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Countering a Tortured Argument Revisited

Now that Attorney General nominee Micheal Mukasey has sailed through a Senate Judiciary Committee vote, a full Senate vote on his nomination could come as soon as this week where it is expected he will be approved. One hopes that my argument against those who countenance torture will be part of the floor debate but there is also another argument for why torture is not only morally wrong but also dangerous for our foreign policy: false confessions.

Few but the most meticulous of wonks will recall the story of Ibn al Sheikh al Libi, an Al-Qaeda operative whose allegations of a link between the terrorist organization and the government of Saddam Hussein were eventually used to justify the ouster of the Iraqi regime. That he later recanted his story was of little consequence since the damage had already been done and the US was deeply entrenched in a war which rages to this day.

ABC's The Blotter now reports that al Libi, who has since mysteriously disappeared, was subjected to harsh treatment at the hands of the Egyptian government, seemingly for no other reason than to elicit the "right" confession.
In one such six-foot-by-10-foot cell in February 2004, equipped with a low mattress and a bucket as a toilet, sat a man in shackles named Ibn al Sheikh al Libi, the former al Qaeda camp commander described by former CIA director George Tenet in his autobiography last year as "the highest ranking al-Qa'ida member in U.S. custody" just after 9/11.

In this secret facility known to prisoners as "The Hangar" and believed to be at Bagram Air Base north of Kabul, al Libi told fellow "ghost prisoners," one recalled to me for a PBS "Frontline" to be broadcast tonight, an incredible story of his treatment over the previous two years: of how questioned at first by Americans, by the FBI and then CIA, of how he was threatened with torture. And then how he was rendered to a jail cell in Egypt where the threats became a reality.

In his book, officially cleared for publication, Tenet confirms how the CIA outsourced al Libi's interrogation. He said he was sent to a third country (inadvertently named in another part of the book as Egypt) for "further debriefing."

The Bush administration has said that terrorists are trained to invent tales of torture.

Of course tales of torture weren't the only tales al Libi was "trained" in invent. The CIA believed al Libi's claims this time and wrote a series of cables to CIA headquarters documenting some of his treatment.
Under torture after his rendition to Egypt, al Libi had provided a confession of how Saddam Hussein had been training al Qaeda in chemical weapons. This evidence was used by Colin Powell at the United Nations a year earlier (February 2003) to justify the war in Iraq. ("I can trace the story of a senior terrorist operative telling how Iraq provided training in these [chemical and biological] weapons to al Qaeda," Powell said. "Fortunately, this operative is now detained, and he has told his story.")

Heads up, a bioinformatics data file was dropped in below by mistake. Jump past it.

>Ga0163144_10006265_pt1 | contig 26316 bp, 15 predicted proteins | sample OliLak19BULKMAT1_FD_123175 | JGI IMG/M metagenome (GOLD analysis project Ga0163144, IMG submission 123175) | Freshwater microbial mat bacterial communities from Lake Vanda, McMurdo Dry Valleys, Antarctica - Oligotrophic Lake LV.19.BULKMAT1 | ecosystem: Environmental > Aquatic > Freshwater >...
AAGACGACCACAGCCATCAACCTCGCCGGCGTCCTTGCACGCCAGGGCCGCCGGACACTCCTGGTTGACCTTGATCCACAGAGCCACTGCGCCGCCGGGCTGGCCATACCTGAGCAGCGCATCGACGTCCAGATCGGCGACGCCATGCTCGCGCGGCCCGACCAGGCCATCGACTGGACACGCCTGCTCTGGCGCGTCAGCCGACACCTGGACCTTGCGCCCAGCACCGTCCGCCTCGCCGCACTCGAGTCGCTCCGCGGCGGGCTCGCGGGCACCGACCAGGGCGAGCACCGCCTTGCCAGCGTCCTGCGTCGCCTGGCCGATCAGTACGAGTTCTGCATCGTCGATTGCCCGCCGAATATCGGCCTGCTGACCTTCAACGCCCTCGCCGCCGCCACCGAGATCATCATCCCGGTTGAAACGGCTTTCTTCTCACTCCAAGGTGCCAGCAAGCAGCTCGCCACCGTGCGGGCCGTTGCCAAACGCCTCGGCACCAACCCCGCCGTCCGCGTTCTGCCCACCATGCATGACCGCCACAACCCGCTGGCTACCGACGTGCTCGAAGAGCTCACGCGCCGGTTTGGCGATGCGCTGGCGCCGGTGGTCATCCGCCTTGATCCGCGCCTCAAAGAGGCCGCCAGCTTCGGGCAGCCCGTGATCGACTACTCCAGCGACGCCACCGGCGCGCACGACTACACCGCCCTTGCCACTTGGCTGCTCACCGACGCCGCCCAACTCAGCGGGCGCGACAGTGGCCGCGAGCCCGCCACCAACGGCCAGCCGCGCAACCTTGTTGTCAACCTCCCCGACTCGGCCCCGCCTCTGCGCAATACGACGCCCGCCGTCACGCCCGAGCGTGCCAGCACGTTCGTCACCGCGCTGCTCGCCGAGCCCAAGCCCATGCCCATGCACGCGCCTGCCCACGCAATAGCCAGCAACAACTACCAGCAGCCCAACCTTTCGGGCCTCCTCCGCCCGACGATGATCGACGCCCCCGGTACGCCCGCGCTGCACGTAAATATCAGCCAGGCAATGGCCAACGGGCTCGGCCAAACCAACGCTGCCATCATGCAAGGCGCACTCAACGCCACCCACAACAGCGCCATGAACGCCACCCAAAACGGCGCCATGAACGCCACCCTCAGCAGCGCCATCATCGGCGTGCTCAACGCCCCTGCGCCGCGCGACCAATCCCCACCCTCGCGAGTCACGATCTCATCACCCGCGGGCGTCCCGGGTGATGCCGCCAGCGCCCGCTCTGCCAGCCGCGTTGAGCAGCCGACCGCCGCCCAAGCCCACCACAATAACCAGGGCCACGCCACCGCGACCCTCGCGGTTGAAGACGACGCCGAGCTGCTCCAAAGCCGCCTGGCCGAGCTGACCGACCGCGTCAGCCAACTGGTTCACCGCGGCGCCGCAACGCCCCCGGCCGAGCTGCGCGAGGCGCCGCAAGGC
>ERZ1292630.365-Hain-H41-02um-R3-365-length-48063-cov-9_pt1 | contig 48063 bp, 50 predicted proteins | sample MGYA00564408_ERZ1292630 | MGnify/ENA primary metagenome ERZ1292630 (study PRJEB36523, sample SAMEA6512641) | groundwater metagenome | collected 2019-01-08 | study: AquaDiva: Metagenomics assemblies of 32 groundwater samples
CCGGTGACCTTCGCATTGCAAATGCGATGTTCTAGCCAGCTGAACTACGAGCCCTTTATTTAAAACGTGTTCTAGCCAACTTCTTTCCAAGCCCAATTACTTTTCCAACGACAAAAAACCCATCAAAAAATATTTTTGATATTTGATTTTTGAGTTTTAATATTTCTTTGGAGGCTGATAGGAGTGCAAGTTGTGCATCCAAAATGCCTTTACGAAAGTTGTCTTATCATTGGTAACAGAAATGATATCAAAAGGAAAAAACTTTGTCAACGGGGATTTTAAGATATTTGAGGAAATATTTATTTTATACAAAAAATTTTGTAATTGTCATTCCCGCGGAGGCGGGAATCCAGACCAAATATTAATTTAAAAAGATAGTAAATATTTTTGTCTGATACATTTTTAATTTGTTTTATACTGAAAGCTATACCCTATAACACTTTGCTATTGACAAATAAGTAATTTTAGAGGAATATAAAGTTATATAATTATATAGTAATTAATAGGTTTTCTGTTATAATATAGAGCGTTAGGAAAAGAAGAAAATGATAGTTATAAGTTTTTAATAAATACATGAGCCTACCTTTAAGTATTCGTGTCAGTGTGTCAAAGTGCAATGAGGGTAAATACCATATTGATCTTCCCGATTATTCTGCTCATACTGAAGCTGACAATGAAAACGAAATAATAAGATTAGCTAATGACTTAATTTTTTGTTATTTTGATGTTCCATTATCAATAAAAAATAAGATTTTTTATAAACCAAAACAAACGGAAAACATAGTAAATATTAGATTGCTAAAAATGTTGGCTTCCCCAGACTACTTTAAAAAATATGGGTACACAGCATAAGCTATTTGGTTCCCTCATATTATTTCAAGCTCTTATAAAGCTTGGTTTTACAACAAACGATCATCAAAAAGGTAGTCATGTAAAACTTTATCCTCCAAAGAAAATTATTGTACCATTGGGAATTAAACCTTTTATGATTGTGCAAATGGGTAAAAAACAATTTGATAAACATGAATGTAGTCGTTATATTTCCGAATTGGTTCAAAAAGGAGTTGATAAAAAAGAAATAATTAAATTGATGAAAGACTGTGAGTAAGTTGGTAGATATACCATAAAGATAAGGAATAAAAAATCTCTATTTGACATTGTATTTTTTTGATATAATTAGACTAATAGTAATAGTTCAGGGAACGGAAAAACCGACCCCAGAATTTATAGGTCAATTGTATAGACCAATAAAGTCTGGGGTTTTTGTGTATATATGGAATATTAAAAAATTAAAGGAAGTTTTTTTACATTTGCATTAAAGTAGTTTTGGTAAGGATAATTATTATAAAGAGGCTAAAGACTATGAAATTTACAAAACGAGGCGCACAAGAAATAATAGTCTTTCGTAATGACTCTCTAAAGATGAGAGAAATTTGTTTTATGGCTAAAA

But now, hearing how the information was obtained, the CIA was soon to retract all this intelligence. A Feb. 5 cable records that al Libi was told by a "foreign government service" (Egypt) that: "the next topic was al-Qa'ida's connections with Iraq...This was a subject about which he said he knew nothing and had difficulty even coming up with a story."

Al Libi indicated that his interrogators did not like his responses and then "placed him in a small box approximately 50cm X 50cm [20 inches x 20 inches]." He claimed he was held in the box for approximately 17 hours. When he was let out of the box, al Libi claims that he was given a last opportunity to "tell the truth." When al Libi did not satisfy the interrogator, al Libi claimed that "he was knocked over with an arm thrust across his chest and he fell on his back." Al Libi told CIA debriefers that he then "was punched for 15 minutes." (Sourced to CIA cable, Feb. 5, 2004).

Here was a cable then that informed Washington that one of the key pieces of evidence for the Iraq war -- the al Qaeda/Iraq link -- was not only false but extracted by effectively burying a prisoner alive.

Sadly the cables languished in the back pages of a Senate Intelligence committee report. Which isn't surprising since events at Abu Ghraib would soon come to dominant the news and were by far the clearest example of how the US treated its detainees.

But what happened to al Libi makes the debate on Mukasey all the more important. The Bush administration used a false confession to drive the US into the last war. By confirming Muskasey, the Congress would be ensuring the Bushies could do so again for the next one.

Blog Thanks: Salon's Blog Report for linking to the SotD of this post.

(Filed at State of the Day and All Spin Zone)

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